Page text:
From money-spinner to damp squib

Cricket Champions Trophy: Teams will be eager to emerge winner in the last edition of the tournament, starting today

From money-spinner to damp squib

The Champions Trophy, which was always treated like an unwanted child among ICC events, will be abandoned once and for all after the current edition beginning here on Thursday.

Caught between calls for protecting the supremacy of Test and the onset of an extremely addictive Twenty20, one-day internationals have been increasingly losing their relevance because of inherent lacunas in the format. Notwithstanding the numerous tweaks in ODI playing conditions to make them more attractive, there has been little progress in that direction.

It, therefore, comes as little surprise that the Champions Trophy, formerly known as the ICC Knockout Trophy, will be the first casualty as the world governing body looks to trim the packed international schedule.

Started as a money-spinner in 1998, the biennial event had all the trappings of becoming a popular fixture in the calendar. The format is compact and only the top eight teams in the world compete for the title. There is no fear of lopsided affairs or mismatches, at least on paper. Yet, the fact that it will be consigned into history is a bit ironic.    

It’s difficult to pin-point any particular reason for the failure of the tournament to take off. Though officially it is touted as the second most important event in the ICC calendar, it never attained the desired success. In a way, its official status as the mini-Word Cup, became its undoing. With the World Cup being the ultimate prize, neither the teams nor the fans took the Champions Trophy too seriously.

To draw a parallel, it’s a lot like Duleep Trophy in the Indian domestic calendar. The longer-version tournament, which has just five teams derived from each zone and consisting of the best players in the country, has slowly lost its importance over the years even as the long-drawn, inter-State Ranji Trophy continues to remain the primary event.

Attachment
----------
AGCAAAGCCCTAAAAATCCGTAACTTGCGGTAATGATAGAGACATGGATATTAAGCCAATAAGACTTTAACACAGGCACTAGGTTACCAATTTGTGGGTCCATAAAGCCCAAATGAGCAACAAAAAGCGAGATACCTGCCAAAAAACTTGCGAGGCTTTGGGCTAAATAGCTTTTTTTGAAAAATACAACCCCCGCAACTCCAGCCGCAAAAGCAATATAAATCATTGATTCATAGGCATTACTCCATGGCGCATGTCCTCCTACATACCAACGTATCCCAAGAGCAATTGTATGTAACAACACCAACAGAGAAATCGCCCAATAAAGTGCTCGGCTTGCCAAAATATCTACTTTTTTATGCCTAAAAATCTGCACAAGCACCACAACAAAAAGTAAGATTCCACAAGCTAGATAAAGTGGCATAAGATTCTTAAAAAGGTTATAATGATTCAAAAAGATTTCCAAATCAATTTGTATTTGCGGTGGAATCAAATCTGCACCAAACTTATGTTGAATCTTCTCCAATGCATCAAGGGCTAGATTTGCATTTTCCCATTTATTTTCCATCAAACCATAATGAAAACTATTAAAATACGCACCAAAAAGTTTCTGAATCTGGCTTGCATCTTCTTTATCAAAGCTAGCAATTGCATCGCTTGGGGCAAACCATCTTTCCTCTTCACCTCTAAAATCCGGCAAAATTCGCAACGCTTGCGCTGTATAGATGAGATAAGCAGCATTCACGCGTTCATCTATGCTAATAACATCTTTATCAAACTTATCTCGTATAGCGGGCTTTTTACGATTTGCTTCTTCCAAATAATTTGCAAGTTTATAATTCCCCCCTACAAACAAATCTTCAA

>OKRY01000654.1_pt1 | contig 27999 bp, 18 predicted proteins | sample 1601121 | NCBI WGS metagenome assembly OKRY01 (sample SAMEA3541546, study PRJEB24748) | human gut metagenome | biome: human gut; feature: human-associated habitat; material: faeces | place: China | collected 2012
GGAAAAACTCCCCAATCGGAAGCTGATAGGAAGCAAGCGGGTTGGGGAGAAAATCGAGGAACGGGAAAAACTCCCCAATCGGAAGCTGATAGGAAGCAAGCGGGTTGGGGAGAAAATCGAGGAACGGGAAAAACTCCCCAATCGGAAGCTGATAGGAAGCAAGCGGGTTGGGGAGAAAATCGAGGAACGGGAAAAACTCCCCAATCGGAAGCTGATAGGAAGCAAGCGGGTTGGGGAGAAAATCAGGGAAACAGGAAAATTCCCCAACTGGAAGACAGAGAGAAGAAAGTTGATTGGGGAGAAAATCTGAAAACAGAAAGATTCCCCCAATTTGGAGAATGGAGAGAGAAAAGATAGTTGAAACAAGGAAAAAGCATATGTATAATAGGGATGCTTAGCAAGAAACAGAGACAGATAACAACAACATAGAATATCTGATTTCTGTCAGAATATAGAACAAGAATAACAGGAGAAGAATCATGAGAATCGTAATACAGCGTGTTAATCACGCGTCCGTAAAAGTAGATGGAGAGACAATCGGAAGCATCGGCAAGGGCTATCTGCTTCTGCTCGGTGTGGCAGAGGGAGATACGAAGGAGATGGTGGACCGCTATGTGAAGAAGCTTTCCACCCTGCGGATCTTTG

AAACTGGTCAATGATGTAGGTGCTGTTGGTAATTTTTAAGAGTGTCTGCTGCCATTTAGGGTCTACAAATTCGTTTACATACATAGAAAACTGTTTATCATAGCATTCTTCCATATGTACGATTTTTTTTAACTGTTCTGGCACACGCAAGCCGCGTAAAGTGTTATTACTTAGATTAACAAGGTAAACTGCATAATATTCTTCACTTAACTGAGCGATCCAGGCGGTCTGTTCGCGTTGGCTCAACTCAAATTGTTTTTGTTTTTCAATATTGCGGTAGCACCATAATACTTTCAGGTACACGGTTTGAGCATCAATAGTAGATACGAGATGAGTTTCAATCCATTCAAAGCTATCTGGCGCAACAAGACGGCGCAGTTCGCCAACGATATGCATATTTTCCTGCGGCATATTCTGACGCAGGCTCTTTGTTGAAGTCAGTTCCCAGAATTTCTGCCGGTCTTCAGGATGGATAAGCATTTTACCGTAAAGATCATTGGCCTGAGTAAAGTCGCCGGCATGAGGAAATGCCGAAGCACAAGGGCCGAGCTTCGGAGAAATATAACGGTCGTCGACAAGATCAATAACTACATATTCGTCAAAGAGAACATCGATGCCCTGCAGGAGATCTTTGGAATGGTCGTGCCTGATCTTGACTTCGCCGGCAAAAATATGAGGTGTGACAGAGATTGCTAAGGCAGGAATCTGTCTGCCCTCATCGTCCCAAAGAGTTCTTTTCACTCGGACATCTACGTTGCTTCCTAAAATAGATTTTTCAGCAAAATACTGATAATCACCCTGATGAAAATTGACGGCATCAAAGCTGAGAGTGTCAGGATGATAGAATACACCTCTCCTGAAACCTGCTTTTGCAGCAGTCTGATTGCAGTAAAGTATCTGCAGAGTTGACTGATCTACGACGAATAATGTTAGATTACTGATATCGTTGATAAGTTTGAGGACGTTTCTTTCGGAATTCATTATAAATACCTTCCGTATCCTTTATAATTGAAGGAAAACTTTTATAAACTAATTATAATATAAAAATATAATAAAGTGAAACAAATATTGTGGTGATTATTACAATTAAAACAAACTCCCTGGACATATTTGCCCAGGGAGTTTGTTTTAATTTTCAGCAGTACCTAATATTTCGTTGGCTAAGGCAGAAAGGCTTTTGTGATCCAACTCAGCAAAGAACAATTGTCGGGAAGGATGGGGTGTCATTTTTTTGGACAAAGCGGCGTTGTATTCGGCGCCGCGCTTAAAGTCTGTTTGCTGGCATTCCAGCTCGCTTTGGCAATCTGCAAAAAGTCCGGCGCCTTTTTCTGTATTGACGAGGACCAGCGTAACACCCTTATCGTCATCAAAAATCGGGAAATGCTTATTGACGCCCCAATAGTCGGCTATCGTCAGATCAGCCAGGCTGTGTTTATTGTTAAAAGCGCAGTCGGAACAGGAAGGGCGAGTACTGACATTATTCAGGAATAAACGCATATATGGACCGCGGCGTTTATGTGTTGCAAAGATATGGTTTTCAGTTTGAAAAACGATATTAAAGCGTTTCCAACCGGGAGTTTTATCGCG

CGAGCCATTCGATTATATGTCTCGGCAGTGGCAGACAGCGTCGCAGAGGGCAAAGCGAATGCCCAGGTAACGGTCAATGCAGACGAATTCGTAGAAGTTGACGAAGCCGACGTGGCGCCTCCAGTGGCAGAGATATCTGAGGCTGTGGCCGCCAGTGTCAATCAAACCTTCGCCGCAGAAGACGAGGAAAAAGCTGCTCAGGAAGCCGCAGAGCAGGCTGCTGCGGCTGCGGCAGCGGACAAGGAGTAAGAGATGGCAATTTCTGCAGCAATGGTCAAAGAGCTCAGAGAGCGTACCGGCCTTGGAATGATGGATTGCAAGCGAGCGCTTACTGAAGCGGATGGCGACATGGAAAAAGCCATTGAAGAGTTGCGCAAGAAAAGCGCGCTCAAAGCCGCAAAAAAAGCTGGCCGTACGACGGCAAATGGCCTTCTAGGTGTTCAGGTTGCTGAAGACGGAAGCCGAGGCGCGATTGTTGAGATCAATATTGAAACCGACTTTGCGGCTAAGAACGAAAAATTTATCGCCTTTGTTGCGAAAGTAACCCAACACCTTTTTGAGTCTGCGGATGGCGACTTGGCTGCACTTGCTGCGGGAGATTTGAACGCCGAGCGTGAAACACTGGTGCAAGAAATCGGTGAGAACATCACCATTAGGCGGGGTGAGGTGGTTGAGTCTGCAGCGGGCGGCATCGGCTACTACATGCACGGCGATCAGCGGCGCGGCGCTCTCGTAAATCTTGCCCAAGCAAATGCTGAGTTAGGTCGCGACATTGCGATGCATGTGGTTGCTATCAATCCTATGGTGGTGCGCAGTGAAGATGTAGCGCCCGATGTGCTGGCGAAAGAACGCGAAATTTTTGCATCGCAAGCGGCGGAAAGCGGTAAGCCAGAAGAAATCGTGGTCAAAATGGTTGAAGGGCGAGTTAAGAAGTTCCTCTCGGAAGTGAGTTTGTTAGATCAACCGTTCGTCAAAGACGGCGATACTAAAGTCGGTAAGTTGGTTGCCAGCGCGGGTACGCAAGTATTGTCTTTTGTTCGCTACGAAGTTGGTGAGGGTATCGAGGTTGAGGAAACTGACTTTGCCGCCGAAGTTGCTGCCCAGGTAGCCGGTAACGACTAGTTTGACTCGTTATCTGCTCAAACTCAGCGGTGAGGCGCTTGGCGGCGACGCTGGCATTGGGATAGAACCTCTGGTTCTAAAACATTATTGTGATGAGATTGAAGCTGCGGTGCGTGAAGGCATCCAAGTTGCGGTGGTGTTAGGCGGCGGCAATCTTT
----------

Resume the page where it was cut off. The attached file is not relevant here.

Also the hap-hazard scheduling, with total disregard to weather conditions, did little to help of the cause of the tournament. There was no bigger shame than the fact that even after two days and 100 overs, the final between India and Sri Lanka in 2002 couldn’t be completed.  

The last event held in South Africa, perhaps, was the final straw that forced the ICC to shun its baby. In the last six editions, though, the event witnessed some poignant moments, none being more so than West Indies’ title triumph at The Oval in 2004. The Caribbean victory over hosts England in the final was as popular as their win over Sri Lanka in the World T20 final last year.

Interestingly, this is the only ICC event that New Zealand, ever the underdogs, and South Africa, always among strong favourites, have won. While the Kiwis defeated India to lift the trophy in 2000 in Kenya, South Africa were the champions in the inaugural edition in 1998 in Bangladesh. The event in 2000 was special for India for it threw up two of the most talented players -- Yuvraj Singh and Zaheer Khan.

On its last legs, the tournament could see some serious following for that very reason. India, joint title holders along with Sri Lanka in 2002, will want to be the undisputed winners. If they manage to do so, they will become only the third country after Australia and the West Indies to have won all the ICC events. Also, this is the only trophy missing from skipper MS Dhoni’s impressive CV.

South Africa, without the likes of Jacques Kallis and Greame Smith, will look to shed their chokers’ tag under AB de Villiers and outgoing coach Gary Kirsten. Australia, the winners in the last two editions, aren’t the same force but can’t be ruled out from completing a hat-trick of wins. Pakistan, always dangerous and unpredictable, would want to add the trophy to their World Cup and World T20 wins while the West Indies appear the most equipped side to land the spoils.

England, the only top cricket-playing country to have won no ICC title, will be keen to end that long drought in their backyard. But their performance against New Zealand in the one-day series has been hardly encouraging. Kiwis have shown they can excel in these conditions with their impressive performance against England while an inexperienced Sri Lanka can prove a tricky customer.

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